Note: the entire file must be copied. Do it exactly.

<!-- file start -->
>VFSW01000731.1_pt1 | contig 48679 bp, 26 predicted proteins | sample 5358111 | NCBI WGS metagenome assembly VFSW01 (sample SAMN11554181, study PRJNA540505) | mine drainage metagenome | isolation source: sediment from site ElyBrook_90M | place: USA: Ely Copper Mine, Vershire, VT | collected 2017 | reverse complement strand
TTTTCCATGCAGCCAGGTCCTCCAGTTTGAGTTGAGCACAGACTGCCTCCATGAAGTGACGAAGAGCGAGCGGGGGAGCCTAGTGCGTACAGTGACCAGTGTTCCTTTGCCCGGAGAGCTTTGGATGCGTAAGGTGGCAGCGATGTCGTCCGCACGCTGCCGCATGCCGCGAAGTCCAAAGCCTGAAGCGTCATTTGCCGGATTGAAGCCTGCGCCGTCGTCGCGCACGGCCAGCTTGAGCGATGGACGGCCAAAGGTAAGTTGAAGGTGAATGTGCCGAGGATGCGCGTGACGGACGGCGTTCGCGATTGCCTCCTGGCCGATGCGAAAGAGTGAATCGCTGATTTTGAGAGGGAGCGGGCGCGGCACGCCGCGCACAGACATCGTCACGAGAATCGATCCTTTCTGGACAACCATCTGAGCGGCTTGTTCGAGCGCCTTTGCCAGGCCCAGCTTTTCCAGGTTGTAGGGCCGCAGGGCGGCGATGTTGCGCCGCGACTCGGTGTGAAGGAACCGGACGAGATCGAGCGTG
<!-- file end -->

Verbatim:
>VFSW01000731.1_pt1 | contig 48679 bp, 26 predicted proteins | sample 5358111 | NCBI WGS metagenome assembly VFSW01 (sample SAMN11554181, study PRJNA540505) | mine drainage metagenome | isolation source: sediment from site ElyBrook_90M | place: USA: Ely Copper Mine, Vershire, VT | collected 2017 | reverse complement strand
TTTTCCATGCAGCCAGGTCCTCCAGTTTGAGTTGAGCACAGACTGCCTCCATGAAGTGACGAAGAGCGAGCGGGGGAGCCTAGTGCGTACAGTGACCAGTGTTCCTTTGCCCGGAGAGCTTTGGATGCGTAAGGTGGCAGCGATGTCGTCCGCACGCTGCCGCATGCCGCGAAGTCCAAAGCCTGAAGCGTCATTTGCCGGATTGAAGCCTGCGCCGTCGTCGCGCACGGCCAGCTTGAGCGATGGACGGCCAAAGGTAAGTTGAAGGTGAATGTGCCGAGGATGCGCGTGACGGACGGCGTTCGCGATTGCCTCCTGGCCGATGCGAAAGAGTGAATCGCTGATTTTGAGAGGGAGCGGGCGCGGCACGCCGCGCACAGACATCGTCACGAGAATCGATCCTTTCTGGACAACCATCTGAGCGGCTTGTTCGAGCGCCTTTGCCAGGCCCAGCTTTTCCAGGTTGTAGGGCCGCAGGGCGGCGATGTTGCGCCGCGACTCGGTGTGAAGGAACCGGACGAGATCGAGCGTG